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|Title:||Toponyms in Poetry||Authors:||Koopman, Adrian
|Issue Date:||2016||Publisher:||Taylor and Fancis||Source:||Koopman, A. and Jenkins, E. 2016. Toponyms in Poetry. Journal of Literary Studies. 32(2): 37-60. DOI: 10.1080/02564718.2016.1198155||Abstract:||The authors examine the way a number of poets have used toponyms (place names) in their poems. The many diverse uses of toponyms include using them as vehicles for humour and satire, for their historical connotations, for their political import, to express pride in the motherland, to mark the routes of journeys, to map landscapes, and frequently simply for their musicality and sensuousness. A wide range of poets has been chosen – South African, British, and American – from the famous to the obscure. The toponyms in the poems come from many parts of the world, and also from a variety of languages. Two of the poems are written in Afrikaans and Zulu. The poems selected range from “high-density” poems, with one consisting entirely of place names, to “low-density” poems, one of them featuring a single name and one that does not mention a single one. Most of the poems discussed in this article were written as poems, while two were written originally as songs, and one sequence of place names is taken from the Old Testament.||URI:||http://hdl.handle.net/10321/3037||ISSN:||0256-4718 (Print)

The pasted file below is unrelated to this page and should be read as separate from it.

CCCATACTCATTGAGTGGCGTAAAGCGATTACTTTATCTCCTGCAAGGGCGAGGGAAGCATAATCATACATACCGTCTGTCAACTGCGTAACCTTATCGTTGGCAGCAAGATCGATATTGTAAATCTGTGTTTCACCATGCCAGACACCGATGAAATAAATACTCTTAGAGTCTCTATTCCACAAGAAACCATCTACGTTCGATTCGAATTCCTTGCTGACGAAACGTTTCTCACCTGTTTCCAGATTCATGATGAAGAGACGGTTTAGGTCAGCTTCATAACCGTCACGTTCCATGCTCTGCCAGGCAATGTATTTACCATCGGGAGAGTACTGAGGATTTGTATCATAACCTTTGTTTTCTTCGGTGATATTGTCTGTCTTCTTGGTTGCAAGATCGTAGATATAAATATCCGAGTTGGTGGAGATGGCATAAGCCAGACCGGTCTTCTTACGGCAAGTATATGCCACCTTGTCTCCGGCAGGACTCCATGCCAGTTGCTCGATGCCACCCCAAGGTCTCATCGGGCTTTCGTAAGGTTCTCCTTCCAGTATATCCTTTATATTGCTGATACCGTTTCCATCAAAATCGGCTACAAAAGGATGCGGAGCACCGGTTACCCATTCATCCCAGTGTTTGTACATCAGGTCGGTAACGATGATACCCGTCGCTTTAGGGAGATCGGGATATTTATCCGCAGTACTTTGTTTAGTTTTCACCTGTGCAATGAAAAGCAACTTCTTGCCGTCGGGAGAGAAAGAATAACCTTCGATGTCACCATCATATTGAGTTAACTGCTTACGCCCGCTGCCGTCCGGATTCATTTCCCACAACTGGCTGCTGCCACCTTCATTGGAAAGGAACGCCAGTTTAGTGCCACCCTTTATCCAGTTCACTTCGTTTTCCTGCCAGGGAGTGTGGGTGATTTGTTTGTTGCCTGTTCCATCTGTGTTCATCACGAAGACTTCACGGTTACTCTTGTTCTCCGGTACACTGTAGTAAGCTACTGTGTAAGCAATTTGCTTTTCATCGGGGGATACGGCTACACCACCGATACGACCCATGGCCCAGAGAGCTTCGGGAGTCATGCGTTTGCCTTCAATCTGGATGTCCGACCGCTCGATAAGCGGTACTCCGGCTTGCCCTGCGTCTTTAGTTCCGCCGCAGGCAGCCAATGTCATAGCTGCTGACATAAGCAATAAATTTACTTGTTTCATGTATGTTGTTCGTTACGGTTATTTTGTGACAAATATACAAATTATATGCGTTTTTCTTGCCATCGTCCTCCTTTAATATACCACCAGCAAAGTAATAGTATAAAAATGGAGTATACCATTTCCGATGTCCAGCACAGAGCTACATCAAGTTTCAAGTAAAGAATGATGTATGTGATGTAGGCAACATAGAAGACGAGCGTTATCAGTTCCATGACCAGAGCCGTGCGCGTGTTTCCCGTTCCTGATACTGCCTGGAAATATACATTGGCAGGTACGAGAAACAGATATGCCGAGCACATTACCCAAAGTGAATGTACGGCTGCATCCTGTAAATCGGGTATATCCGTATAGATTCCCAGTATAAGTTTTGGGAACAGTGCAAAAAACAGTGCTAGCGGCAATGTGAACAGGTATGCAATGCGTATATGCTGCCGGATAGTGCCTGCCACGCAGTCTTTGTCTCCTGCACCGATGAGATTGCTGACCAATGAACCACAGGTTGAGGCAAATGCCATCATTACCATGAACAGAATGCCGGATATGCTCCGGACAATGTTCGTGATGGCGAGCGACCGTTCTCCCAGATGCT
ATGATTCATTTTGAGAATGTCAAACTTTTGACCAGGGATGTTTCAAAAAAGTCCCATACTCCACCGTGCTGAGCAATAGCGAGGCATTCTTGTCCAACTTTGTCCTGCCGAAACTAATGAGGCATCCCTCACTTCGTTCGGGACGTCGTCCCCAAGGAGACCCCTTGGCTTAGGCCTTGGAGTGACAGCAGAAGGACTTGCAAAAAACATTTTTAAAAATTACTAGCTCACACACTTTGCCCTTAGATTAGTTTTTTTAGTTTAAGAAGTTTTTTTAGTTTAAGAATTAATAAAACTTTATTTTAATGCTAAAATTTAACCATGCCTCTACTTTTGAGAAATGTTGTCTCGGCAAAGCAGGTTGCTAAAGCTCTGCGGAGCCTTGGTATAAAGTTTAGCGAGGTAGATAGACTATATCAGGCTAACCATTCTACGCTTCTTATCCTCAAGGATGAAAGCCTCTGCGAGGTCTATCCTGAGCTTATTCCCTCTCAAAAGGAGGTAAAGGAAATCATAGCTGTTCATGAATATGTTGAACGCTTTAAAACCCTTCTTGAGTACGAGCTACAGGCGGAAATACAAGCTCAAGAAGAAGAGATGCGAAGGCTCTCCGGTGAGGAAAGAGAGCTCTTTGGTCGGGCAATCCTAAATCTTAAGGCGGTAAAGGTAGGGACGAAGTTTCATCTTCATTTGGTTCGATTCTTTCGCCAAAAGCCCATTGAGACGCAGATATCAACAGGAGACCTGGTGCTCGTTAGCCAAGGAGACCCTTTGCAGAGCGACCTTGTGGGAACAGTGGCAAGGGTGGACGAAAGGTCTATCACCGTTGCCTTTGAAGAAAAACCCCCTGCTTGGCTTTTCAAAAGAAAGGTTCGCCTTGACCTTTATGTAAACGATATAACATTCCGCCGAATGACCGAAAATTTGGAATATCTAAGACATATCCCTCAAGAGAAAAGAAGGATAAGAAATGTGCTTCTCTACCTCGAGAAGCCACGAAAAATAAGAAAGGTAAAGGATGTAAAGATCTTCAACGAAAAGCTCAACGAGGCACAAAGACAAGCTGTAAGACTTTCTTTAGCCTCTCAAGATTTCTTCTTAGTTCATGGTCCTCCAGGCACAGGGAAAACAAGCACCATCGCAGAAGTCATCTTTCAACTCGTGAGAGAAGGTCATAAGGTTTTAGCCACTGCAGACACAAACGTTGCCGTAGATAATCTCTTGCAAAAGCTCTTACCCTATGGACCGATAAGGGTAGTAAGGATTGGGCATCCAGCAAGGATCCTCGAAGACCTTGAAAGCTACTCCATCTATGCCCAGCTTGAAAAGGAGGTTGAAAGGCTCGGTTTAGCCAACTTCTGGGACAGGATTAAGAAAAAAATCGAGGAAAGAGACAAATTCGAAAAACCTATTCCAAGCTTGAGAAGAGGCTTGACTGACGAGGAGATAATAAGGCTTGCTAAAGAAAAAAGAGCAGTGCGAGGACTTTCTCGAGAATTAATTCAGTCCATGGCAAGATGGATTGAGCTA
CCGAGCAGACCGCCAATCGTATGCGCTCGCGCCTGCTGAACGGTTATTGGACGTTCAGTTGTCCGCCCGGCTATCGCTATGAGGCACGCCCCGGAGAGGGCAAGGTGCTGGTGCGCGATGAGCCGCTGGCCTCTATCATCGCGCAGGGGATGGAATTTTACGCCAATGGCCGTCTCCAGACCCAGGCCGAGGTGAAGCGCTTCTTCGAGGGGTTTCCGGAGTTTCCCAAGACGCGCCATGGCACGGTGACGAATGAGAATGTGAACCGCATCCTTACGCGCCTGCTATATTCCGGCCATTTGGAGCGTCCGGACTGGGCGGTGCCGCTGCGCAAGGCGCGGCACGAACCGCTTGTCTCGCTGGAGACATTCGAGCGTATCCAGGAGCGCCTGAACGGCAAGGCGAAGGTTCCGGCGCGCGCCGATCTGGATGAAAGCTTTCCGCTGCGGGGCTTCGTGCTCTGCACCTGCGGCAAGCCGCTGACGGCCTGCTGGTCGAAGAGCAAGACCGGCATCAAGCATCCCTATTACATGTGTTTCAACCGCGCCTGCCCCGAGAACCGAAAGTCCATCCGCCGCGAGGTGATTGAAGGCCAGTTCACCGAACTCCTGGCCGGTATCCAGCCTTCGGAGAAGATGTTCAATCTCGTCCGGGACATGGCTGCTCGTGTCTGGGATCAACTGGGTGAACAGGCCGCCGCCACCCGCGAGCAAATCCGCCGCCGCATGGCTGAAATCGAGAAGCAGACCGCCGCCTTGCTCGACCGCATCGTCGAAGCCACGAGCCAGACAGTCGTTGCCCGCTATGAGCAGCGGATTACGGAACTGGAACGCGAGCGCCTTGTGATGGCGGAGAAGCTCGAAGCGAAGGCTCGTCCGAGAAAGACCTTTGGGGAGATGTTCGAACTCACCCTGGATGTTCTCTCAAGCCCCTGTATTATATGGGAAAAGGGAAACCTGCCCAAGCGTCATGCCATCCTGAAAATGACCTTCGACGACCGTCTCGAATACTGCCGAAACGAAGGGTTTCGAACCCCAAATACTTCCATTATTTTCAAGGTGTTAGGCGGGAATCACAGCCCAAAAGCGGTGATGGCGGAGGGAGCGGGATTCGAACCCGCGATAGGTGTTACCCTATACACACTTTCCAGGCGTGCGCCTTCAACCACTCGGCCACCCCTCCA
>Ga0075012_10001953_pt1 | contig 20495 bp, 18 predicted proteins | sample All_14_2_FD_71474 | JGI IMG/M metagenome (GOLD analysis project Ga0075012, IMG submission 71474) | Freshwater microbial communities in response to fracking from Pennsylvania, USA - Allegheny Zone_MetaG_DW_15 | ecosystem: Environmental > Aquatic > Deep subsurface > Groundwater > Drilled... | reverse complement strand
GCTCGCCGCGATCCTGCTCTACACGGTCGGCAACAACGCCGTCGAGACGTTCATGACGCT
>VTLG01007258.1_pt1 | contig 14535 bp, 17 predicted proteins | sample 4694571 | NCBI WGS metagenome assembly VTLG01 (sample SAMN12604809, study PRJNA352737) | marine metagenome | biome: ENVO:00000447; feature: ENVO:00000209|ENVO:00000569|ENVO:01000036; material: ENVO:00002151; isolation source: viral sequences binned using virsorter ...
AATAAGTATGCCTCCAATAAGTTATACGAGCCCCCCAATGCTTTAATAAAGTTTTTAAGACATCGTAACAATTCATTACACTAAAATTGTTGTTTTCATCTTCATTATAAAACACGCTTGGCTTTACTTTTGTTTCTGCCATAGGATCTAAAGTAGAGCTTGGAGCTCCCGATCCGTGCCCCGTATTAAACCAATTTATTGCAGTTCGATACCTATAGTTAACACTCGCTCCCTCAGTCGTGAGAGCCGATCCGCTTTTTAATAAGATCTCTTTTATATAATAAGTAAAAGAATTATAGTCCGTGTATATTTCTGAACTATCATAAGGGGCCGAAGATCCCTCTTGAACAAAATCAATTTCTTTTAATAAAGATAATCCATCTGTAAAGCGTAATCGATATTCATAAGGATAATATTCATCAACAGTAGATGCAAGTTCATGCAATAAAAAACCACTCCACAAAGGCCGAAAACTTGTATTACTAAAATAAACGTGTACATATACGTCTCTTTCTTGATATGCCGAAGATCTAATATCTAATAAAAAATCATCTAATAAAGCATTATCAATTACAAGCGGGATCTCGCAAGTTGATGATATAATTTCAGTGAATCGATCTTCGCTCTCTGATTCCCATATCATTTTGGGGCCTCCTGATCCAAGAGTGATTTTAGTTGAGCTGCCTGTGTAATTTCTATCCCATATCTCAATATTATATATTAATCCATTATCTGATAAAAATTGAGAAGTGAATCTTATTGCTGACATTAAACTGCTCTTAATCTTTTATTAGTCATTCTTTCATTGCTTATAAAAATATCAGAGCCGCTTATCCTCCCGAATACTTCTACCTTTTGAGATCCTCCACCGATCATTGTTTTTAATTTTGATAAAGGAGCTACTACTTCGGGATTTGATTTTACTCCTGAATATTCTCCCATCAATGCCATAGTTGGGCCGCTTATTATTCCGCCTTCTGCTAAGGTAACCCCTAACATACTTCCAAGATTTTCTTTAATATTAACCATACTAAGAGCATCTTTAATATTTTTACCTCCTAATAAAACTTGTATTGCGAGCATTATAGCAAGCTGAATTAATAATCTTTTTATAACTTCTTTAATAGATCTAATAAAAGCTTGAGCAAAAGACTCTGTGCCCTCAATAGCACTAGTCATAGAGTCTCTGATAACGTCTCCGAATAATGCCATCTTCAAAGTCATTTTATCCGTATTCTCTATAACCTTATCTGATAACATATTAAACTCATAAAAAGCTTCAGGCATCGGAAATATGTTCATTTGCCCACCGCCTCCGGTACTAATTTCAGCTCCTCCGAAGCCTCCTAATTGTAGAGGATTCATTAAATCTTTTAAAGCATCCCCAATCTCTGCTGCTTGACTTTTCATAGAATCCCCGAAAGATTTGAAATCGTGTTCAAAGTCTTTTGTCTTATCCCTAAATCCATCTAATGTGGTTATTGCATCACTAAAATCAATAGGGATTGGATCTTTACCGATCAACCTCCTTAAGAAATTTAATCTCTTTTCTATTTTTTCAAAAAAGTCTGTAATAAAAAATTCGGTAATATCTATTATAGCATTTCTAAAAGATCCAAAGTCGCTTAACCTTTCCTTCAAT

|Appears in Collections:||Research Publications (Arts and Design)|
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